Harper Government Shutters Most Widely Respected and Effective Program for Sexual Offenders
FOR IMMEDIATE RELEASE
By Circles of Support and Accountability (CoSA)
Correctional Services of Canada (CSC) recently informed all 18 Circles of Support and Accountability (CoSA) projects in Canada that their contracts will be terminated at the end of March 2014. The Correctional Service of Canada says it does not have the $2.2-million budget to support CoSA. We believe the government must provide CSC with the means to support CoSA to offset the threats to public safety.
To date, four studies demonstrating the effectiveness of the CoSA model have been published in peer-reviewed journals, all of them showing the same outcome: dramatically reduced rates of sexual and other reoffending among CoSA participants. These findings have encouraged the US federal government to support CoSA project development in many communities; the UK and other international jurisdictions are following suit.
CoSA has been supported by the federal government since 1994. This partnership in risk-management between CSC and the community, where ordinary citizens, supported by local professionals volunteer their time to accompany high-risk sex offender as they return from prison, has become a best-practice model for jurisdictions in the United Kingdom, the United States, and several countries in the European Union. In fact, US-based research has assessed projects according to their fidelity with the original Canadian CoSA model.
Circles of Support and Accountability (CoSA) began in 1994 when a community of concerned Canadians responded to the release of Charlie Taylor, a notorious child sexual offender. Taylor was surrounded with a group of volunteers committed to supporting him while holding him accountable for his actions. Taylor died 12 years after his release with no more victims – one of CoSA Canada’s goals. CoSA continues this approach today with 700 CoSA volunteers nation-wide supporting 155 sexual offenders.
On the recommendations of CSC, the Parole Board of Canada holds many of the highest-risk sexual offenders beyond their statutory release date to the last day of their sentence. At that point, these high-risk sexual offenders are released to the community with no access to follow-up services or formal support and little chance to develop accountability. Left unsupported, offenders’ risk of reoffence escalates. Local citizens have stepped into this gap to provide crucial support and to foster accountability. Community members are willing to do their part to enhance public safety and protect the most vulnerable. But they need the support of their federal government.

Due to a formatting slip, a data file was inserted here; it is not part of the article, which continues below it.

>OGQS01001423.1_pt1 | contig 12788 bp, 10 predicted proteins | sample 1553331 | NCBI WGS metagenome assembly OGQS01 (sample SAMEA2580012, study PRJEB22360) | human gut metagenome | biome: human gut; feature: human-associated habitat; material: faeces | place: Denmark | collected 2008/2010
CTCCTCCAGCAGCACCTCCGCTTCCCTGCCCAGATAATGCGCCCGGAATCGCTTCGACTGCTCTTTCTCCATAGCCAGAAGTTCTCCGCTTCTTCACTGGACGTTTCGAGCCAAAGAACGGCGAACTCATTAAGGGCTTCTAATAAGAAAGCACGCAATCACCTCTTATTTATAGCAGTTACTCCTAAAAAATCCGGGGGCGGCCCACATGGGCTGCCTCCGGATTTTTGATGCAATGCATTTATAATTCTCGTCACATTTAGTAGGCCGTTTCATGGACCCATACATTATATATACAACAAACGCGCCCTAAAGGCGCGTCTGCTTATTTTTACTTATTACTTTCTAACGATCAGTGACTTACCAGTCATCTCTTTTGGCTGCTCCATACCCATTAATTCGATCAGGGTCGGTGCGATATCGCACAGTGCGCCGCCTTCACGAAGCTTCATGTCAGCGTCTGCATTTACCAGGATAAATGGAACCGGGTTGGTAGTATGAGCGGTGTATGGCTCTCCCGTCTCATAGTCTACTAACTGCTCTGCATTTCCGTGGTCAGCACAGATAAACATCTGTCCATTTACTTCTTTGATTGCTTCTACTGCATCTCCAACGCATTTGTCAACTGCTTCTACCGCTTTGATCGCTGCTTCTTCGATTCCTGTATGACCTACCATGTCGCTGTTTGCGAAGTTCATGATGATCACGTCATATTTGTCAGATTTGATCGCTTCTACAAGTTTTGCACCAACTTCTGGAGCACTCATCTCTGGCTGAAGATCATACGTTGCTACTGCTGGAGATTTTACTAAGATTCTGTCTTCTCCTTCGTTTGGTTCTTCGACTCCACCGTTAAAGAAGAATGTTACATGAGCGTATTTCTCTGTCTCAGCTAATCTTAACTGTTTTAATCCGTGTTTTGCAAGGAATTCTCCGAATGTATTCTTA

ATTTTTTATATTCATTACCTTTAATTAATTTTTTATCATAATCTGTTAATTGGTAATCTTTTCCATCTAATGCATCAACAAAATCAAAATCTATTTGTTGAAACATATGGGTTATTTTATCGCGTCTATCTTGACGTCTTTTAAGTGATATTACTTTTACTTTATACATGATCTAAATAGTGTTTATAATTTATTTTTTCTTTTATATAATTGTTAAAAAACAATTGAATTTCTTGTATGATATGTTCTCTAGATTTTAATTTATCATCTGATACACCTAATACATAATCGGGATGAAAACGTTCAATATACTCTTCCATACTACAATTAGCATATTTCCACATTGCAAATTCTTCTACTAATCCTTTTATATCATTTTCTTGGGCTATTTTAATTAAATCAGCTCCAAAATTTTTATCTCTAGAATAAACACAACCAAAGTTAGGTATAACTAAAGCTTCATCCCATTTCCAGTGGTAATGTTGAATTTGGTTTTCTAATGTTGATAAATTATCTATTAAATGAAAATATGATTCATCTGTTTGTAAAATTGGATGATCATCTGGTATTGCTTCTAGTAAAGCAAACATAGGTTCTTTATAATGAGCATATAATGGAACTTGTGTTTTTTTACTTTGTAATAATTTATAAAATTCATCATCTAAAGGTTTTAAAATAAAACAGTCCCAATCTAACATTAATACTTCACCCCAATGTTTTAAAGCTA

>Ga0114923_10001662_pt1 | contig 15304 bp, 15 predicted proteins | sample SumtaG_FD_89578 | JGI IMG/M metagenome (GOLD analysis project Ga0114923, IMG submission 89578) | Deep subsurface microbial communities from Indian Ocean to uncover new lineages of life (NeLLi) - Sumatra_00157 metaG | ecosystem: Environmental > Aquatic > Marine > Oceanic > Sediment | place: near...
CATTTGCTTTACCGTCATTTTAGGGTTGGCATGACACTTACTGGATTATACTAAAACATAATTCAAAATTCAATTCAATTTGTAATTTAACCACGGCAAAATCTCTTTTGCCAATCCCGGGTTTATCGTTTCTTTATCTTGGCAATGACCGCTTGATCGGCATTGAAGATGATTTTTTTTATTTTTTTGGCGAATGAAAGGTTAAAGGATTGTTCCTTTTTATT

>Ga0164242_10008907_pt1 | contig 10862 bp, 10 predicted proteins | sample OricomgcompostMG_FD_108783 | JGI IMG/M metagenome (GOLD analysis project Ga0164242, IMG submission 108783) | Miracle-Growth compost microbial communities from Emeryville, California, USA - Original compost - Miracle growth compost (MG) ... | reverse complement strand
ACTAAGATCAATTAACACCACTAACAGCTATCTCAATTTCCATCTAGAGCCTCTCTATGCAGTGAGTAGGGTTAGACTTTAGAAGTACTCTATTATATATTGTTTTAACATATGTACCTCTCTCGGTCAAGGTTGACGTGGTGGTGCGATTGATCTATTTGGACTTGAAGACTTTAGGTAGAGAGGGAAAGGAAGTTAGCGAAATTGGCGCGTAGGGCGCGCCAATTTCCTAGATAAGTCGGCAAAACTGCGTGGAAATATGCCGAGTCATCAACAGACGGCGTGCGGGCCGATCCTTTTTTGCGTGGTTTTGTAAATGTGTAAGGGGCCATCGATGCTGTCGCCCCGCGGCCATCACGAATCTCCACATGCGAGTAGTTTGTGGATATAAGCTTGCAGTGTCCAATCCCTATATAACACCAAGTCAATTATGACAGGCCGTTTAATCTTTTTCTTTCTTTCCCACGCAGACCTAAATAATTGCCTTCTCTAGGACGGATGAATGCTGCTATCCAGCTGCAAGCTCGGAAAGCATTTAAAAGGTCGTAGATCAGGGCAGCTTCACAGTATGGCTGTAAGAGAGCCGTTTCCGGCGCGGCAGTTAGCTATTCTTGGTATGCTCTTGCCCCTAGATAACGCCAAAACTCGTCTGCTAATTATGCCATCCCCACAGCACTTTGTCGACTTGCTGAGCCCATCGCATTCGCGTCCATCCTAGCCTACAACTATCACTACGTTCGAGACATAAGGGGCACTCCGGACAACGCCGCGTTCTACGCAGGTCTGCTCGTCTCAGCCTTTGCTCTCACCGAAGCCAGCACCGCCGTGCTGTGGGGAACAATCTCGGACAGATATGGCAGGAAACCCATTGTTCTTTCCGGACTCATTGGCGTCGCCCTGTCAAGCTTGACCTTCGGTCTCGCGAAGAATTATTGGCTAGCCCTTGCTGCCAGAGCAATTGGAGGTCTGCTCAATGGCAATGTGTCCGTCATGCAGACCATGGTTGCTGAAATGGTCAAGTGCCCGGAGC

The National Crime Prevention Centre, an arm of Public Safety Canada, is nearing completion of a $7.5 million evaluation of CoSA nationally. It concludes September 2014, but the CSC, also an arm of Public Safety Canada, has decided not to wait and is pulling its support in March.
At the same time the government is unable to secure a $2.2million budget for CoSA, it is spending nearly $80 million launching measures such as the, “Safer Streets and Communities Act.” Research shows that such measures are unlikely to work, whereas many experts in Canada and internationally are convinced CoSA is an approach most likely to work.
For more information, interview or commentary, contact Circles of Support and Accountability (CoSA).
  See for example, Gendreau, P., C. Goggin, & F.T. Cullen. (1999). The Effects of Prison Sentences on Recidivism. Ottawa: Solicitor General Canada; and Ruddell, R. and Winfree, L.T. (2006). “Setting Aside Criminal Convictions in Canada: A Successful Approach to Offender Reintegration.” The Prison Journal, 86 (452-469).